Are Dental Sealants Harmful to the Teeth and Damage Them?

Are Dental Sealants Harmful to the Teeth and Damage Them?

March 1, 2021

Dental sealants are universally used for safeguarding the teeth against tooth decay and cavities. Children are often recommended dental sealants because they are prone to the two problems mentioned above. Dental sealants for adults are also recommended if they do not have any issues with their teeth.

The significance of dental sealants is to protect against and prevent dental caries. Unfortunately, bonds are the most inadvertently misused product currently. When sealants are applied to the teeth, they have a shelf life of five to ten years, but it is essential to get them checked during regular dental exams. Dental sealants can chip and wear over time, and these occurrences lead to leakage. The leakage traps bacteria and food beneath, causing tooth decay.

When defining dental caries, one must understand that it is an upset in the balance between loss of materials or gain from the tooth’s surface. The lack of nutrients from our teeth develops from the millions of bacteria within our mouths from everyday consumption of foods and beverages, producing acids even as saliva and fluoride provide minerals to our teeth. When you regularly have fermentable carbohydrates and maintain poor oral hygiene with insufficient fluoride intake, the mineral loss is significantly higher than its gain to cause tooth decay.

Dental sealants are a preventive measure minimally invasive to promote early intervention to prevent dental caries from forming in the premolars and molars’ pits and fissures. The pits and fissures are biting surfaces of the teeth and are highly susceptible to harboring plaque and bacteria. The dental sealant seals the holes and cracks to prevent plaque and bacteria buildup. It is not harmful or damaging to the teeth unless you have indications and contraindications for the sealants.

What Are the Indications and Contraindications of Sealants?

The indications for sealants include a history of dental caries, deep pits and fissures, poor oral hygiene, and enamel defects.
The contraindications for sealants are:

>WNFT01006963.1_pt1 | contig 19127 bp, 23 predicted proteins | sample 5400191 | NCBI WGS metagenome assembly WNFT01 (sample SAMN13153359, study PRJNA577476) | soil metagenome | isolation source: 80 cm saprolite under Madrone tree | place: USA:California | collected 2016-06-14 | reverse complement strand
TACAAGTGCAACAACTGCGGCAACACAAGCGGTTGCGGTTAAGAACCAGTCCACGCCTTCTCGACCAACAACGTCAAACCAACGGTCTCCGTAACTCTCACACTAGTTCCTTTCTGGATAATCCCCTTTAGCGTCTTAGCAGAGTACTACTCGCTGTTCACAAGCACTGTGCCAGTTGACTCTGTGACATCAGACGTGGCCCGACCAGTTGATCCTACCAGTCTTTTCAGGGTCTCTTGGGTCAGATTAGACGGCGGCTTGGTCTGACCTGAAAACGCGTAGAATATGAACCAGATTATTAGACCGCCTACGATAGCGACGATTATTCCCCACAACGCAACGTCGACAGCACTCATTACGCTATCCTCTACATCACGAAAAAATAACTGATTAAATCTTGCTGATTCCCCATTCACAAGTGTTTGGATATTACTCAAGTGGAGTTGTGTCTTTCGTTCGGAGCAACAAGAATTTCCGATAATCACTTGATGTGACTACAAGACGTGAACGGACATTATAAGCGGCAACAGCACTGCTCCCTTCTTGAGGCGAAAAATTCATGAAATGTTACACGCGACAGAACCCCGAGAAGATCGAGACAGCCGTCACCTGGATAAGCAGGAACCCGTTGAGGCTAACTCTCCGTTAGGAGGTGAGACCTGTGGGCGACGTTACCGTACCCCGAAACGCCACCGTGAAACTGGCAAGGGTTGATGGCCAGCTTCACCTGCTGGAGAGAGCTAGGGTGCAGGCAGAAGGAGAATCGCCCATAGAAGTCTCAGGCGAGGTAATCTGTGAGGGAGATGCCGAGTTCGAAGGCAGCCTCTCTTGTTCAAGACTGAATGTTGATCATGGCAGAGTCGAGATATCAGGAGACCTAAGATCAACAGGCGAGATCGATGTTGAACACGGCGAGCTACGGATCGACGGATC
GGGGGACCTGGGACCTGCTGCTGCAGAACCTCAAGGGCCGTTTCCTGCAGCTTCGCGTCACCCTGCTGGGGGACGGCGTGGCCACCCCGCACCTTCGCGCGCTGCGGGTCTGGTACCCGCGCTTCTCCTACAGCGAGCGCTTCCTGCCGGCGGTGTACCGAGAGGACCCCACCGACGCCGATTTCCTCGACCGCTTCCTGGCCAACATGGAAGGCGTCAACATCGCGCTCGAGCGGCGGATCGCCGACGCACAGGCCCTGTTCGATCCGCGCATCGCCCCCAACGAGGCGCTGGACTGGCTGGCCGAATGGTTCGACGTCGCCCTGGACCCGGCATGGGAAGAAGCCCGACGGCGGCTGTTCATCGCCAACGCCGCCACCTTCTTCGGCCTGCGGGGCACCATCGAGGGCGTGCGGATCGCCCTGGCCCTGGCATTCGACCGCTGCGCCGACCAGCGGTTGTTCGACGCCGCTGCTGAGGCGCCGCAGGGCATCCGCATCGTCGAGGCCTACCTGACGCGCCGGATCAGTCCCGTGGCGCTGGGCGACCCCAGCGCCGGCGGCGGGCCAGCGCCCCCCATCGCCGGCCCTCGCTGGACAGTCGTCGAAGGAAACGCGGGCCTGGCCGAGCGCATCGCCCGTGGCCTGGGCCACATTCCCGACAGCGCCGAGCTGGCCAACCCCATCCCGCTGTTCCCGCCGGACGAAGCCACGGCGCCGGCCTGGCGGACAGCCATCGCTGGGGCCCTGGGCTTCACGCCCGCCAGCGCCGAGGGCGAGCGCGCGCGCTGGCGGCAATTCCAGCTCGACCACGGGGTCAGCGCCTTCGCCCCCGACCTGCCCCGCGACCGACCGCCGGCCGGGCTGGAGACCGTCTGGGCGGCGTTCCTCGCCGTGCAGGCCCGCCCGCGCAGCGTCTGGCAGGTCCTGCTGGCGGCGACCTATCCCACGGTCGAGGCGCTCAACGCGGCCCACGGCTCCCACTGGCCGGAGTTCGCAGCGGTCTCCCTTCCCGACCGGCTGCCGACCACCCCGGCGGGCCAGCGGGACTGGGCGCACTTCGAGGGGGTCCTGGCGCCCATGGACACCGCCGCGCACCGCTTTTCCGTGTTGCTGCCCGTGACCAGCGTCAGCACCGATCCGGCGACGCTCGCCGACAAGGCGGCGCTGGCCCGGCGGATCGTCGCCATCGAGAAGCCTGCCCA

• Shallow pits and fissures.
  • Restored teeth.
  • Good oral hygiene.
  • A high risk of dental caries.

What Happens When Dental Sealants Fail?

The efficacy of the sealant placement from the dentist office near you is the most critical step and reasoning for dental sealant failure. Eighty percent of tooth decay in young children in the pits and fissures and sealants has proven to be an essential tool for prevention.

Unfortunately, the success of the application depends on the placement. Children are recipients of dental sealants on most occasions and must have a clean and dry environment for the application to adhere to and function appropriately. Dentists confront challenges keeping a child fixed and still while the mouth area is clean and dry. The success of sealants is measured by the duration of time the bond remains on the teeth rather than tooth decay experienced in sealed and unsealed teeth. Pits and fissure sealants can prevent dental cavities only when they can retain themselves on the tooth surface.

Dentists use etching systems before applying dental sealants to increase retention. Unfortunately, improper application is the prime reason why dental sealants fail. Clinical evaluation of sealants indicates the sealants were fully retained on 50 percent of permanent teeth for four years. Ninety-five percent of placements were rated as having severe loss of the substance.

What Causes Dental Sealant Failure?

The primary because for dental sealant failure is improper placement because of salivary contamination. The failure has many reasons, including the dentist’s lack of experience, patient cooperation, and inadequate quantities of sealant material used.

Failure of the sealant material over time allows bacteria to leak in to release acids that erode the enamel. Beneath the sealant, the tooth color changes to brown and dark brown and expands over time until it reaches the pulp of the tooth, causing pain besides the need for extensive treatments, including Pulpotomy.

Dental sealants are not permanent applications and last for approximately five years. They are physical barriers on the tooth’s surface. If placed inappropriately, they can lead to the erosion of the enamel. Sealants can wear off from regular wear and tear on the occlusal surfaces and chip away. The problem becomes formidable when the bond wearers begin harboring bacteria underneath, causing decay.

Dental sealants are a preventive measure against tooth decay, but their failure rate is significantly high. However, they are worth the risk because they don’t allow damages to occur on your teeth. So long as the recipient visits an experienced dentist for the application and cooperates with the professional entirely, patients can benefit from having a healthy mouth.